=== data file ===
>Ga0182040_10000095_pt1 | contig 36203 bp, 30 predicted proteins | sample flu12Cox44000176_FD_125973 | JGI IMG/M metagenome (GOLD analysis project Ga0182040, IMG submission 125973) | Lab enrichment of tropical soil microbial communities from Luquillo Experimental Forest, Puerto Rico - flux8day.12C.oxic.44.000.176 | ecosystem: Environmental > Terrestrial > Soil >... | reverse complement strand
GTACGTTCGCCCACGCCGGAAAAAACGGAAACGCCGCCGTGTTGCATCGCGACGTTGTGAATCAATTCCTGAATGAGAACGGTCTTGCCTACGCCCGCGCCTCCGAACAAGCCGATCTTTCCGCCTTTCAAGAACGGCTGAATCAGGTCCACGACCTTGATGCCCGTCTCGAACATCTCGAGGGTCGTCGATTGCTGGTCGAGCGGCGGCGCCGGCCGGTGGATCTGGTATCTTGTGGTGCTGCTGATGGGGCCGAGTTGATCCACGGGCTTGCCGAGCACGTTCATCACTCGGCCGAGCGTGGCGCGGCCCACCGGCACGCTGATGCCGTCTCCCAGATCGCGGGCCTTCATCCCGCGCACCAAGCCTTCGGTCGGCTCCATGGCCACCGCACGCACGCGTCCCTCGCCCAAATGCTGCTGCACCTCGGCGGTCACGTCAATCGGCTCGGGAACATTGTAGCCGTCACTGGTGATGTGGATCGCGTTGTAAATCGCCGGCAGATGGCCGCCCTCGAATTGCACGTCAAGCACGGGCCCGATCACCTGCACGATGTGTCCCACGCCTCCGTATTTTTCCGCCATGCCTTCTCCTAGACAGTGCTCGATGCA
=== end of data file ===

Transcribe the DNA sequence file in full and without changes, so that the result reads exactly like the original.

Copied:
>Ga0182040_10000095_pt1 | contig 36203 bp, 30 predicted proteins | sample flu12Cox44000176_FD_125973 | JGI IMG/M metagenome (GOLD analysis project Ga0182040, IMG submission 125973) | Lab enrichment of tropical soil microbial communities from Luquillo Experimental Forest, Puerto Rico - flux8day.12C.oxic.44.000.176 | ecosystem: Environmental > Terrestrial > Soil >... | reverse complement strand
GTACGTTCGCCCACGCCGGAAAAAACGGAAACGCCGCCGTGTTGCATCGCGACGTTGTGAATCAATTCCTGAATGAGAACGGTCTTGCCTACGCCCGCGCCTCCGAACAAGCCGATCTTTCCGCCTTTCAAGAACGGCTGAATCAGGTCCACGACCTTGATGCCCGTCTCGAACATCTCGAGGGTCGTCGATTGCTGGTCGAGCGGCGGCGCCGGCCGGTGGATCTGGTATCTTGTGGTGCTGCTGATGGGGCCGAGTTGATCCACGGGCTTGCCGAGCACGTTCATCACTCGGCCGAGCGTGGCGCGGCCCACCGGCACGCTGATGCCGTCTCCCAGATCGCGGGCCTTCATCCCGCGCACCAAGCCTTCGGTCGGCTCCATGGCCACCGCACGCACGCGTCCCTCGCCCAAATGCTGCTGCACCTCGGCGGTCACGTCAATCGGCTCGGGAACATTGTAGCCGTCACTGGTGATGTGGATCGCGTTGTAAATCGCCGGCAGATGGCCGCCCTCGAATTGCACGTCAAGCACGGGCCCGATCACCTGCACGATGTGTCCCACGCCTCCGTATTTTTCCGCCATGCCTTCTCCTAGACAGTGCTCGATGCA